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Through the establishment of EU criminal law, EU actors have come to influence the definition and interpretation of domestic crimes and penalties.
Both the EU legislature and the CJEU define and interpret provisions of EU law with relevance for the determination of criminal liability and the prescription of applicable penalties in the law of the Member States.
This influence on substantive criminal law raises questions about the limits to these legislative and interpretive activities, both at the EU level and at the level of the Member States. Since requirements for the definition, interpretation, and application of substantive criminal law are traditionally provided by the principle nullum crimen, nulla poena sine lege (ie the legality principle), the functioning of this principle in EU criminal law merits investigation.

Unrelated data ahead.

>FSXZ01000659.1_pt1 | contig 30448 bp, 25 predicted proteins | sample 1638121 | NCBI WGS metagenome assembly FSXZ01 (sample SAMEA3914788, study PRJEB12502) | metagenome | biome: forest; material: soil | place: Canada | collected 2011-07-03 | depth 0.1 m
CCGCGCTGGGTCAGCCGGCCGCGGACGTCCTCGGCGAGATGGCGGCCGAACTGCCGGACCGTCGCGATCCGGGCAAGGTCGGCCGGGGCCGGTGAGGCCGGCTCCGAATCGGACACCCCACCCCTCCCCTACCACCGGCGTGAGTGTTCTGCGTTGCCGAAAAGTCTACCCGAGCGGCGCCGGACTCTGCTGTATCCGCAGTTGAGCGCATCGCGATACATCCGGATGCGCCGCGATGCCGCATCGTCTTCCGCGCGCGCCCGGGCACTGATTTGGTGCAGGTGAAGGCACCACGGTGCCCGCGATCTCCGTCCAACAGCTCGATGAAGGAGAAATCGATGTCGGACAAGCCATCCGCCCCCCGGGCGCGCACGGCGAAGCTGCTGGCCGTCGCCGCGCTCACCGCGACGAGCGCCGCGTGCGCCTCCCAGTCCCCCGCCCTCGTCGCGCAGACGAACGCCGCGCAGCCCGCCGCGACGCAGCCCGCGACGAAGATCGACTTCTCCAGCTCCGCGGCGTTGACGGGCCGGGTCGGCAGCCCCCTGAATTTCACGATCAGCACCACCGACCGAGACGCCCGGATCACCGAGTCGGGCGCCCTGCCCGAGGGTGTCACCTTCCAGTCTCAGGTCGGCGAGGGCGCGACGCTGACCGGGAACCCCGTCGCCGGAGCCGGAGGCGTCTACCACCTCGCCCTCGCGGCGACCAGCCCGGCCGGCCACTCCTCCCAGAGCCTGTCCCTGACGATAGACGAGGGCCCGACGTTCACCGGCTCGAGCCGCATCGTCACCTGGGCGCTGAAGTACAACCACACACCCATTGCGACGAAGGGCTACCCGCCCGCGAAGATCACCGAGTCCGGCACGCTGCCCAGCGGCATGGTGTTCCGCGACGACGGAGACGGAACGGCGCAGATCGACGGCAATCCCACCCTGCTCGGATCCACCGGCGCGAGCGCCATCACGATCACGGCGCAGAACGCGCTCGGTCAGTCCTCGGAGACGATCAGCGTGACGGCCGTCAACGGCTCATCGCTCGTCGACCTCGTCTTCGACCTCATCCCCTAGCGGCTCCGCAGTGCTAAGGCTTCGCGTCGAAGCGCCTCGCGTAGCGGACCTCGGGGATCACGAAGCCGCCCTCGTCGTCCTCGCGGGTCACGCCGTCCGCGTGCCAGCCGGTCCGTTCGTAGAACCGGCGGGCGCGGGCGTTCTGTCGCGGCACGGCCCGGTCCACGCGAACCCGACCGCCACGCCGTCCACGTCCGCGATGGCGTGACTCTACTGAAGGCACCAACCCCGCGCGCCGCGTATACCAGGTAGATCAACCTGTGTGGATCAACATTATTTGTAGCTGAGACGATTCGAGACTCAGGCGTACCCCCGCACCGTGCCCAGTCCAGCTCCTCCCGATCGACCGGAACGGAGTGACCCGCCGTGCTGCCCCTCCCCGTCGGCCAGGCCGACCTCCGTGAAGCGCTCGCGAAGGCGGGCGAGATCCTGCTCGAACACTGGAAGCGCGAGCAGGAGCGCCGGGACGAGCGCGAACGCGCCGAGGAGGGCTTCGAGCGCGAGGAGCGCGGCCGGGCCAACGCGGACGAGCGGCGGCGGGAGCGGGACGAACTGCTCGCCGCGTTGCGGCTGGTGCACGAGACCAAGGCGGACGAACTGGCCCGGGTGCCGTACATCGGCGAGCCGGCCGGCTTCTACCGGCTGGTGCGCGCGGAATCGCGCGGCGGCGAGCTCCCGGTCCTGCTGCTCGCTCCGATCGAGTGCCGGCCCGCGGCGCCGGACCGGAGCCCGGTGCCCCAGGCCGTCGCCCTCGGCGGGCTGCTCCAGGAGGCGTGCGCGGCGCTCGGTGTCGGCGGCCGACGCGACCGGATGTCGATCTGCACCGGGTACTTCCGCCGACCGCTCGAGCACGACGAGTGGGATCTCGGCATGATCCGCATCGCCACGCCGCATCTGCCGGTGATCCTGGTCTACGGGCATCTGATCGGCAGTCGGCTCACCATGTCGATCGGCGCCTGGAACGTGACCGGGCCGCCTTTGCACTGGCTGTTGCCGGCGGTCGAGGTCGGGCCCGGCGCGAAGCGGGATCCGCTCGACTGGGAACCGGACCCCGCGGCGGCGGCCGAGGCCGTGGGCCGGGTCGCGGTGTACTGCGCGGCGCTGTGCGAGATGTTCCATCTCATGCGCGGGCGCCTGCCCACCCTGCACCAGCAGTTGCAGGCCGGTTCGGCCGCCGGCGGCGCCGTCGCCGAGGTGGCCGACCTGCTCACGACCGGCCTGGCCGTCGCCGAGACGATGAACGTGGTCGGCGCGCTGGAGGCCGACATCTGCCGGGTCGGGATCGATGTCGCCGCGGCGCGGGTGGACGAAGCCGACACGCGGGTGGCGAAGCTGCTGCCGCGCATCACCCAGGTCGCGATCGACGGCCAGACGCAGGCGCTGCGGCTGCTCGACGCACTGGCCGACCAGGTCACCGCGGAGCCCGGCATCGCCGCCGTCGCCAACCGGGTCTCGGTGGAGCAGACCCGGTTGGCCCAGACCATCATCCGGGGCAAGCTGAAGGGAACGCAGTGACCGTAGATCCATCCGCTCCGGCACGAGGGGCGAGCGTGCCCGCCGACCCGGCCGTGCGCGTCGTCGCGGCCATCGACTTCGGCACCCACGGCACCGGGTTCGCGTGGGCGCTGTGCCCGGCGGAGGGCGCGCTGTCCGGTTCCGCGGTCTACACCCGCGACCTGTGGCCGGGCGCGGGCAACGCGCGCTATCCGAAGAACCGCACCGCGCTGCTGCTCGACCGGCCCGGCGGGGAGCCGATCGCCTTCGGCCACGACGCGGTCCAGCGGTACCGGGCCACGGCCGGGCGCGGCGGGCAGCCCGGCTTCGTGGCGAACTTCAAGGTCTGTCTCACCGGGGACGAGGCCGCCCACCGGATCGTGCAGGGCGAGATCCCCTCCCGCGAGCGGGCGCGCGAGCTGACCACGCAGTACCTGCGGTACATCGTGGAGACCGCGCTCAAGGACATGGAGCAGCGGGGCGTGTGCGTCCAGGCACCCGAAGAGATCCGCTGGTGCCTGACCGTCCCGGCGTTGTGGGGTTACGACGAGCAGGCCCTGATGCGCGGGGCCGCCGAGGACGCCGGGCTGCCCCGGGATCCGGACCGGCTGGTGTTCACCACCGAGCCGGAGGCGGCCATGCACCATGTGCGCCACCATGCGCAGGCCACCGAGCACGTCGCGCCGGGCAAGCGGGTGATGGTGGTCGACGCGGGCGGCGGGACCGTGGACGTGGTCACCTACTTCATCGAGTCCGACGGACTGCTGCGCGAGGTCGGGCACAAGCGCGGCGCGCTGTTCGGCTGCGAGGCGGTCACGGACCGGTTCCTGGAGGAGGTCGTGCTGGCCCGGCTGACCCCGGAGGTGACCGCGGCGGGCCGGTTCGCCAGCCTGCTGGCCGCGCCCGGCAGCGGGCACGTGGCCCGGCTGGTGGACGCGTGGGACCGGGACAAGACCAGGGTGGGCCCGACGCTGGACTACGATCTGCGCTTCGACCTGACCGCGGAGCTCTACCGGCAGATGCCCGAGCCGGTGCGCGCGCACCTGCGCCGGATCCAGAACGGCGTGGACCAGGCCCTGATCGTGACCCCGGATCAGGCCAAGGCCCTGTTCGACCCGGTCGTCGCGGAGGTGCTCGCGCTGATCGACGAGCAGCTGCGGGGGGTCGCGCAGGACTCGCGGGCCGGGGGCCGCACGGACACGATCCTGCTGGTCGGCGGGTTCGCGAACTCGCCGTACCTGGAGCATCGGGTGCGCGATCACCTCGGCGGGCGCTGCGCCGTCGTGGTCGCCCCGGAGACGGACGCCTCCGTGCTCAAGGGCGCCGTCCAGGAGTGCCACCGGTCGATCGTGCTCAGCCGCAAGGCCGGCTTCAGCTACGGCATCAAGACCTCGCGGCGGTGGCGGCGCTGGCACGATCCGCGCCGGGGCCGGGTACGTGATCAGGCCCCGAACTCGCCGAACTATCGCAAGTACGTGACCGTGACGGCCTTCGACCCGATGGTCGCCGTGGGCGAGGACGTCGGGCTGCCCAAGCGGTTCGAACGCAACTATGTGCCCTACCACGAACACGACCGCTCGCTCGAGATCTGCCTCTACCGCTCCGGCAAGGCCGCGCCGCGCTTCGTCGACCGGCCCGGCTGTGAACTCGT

To understand the role and functioning of the legality principle in EU criminal law, the author examines and compares the actual constructions of the supranational European legality principles; ie the legality principles protected under the ECHR and by EU law.
He ascertains that, while under the ECHR, the legality principle only requires the protection of a rather minimal standard of legal certainty, such a minimum standard might not be appropriate under EU law. The multilevel nature of the definition and interpretation of offences and penalties in EU criminal law, the influence of multilingualism, and the general EU standard of legal certainty provided outside the criminal sphere, make it appropriate that the EU’s legality principle goes beyond the minimum ECHR standard.